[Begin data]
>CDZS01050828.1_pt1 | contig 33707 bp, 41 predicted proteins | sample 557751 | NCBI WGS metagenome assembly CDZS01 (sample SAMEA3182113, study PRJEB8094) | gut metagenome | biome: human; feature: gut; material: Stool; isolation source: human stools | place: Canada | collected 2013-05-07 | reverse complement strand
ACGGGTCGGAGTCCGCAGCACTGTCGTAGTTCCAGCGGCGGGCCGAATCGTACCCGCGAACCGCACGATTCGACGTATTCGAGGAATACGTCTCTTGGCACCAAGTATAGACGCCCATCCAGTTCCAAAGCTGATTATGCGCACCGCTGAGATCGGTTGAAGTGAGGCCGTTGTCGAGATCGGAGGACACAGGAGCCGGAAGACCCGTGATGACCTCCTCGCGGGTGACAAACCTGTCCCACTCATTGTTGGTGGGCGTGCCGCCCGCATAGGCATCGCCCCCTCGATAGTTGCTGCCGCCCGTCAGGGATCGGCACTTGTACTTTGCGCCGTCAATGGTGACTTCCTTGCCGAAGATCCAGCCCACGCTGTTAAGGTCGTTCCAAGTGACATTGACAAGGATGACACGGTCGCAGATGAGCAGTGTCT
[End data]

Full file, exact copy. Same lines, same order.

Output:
>CDZS01050828.1_pt1 | contig 33707 bp, 41 predicted proteins | sample 557751 | NCBI WGS metagenome assembly CDZS01 (sample SAMEA3182113, study PRJEB8094) | gut metagenome | biome: human; feature: gut; material: Stool; isolation source: human stools | place: Canada | collected 2013-05-07 | reverse complement strand
ACGGGTCGGAGTCCGCAGCACTGTCGTAGTTCCAGCGGCGGGCCGAATCGTACCCGCGAACCGCACGATTCGACGTATTCGAGGAATACGTCTCTTGGCACCAAGTATAGACGCCCATCCAGTTCCAAAGCTGATTATGCGCACCGCTGAGATCGGTTGAAGTGAGGCCGTTGTCGAGATCGGAGGACACAGGAGCCGGAAGACCCGTGATGACCTCCTCGCGGGTGACAAACCTGTCCCACTCATTGTTGGTGGGCGTGCCGCCCGCATAGGCATCGCCCCCTCGATAGTTGCTGCCGCCCGTCAGGGATCGGCACTTGTACTTTGCGCCGTCAATGGTGACTTCCTTGCCGAAGATCCAGCCCACGCTGTTAAGGTCGTTCCAAGTGACATTGACAAGGATGACACGGTCGCAGATGAGCAGTGTCT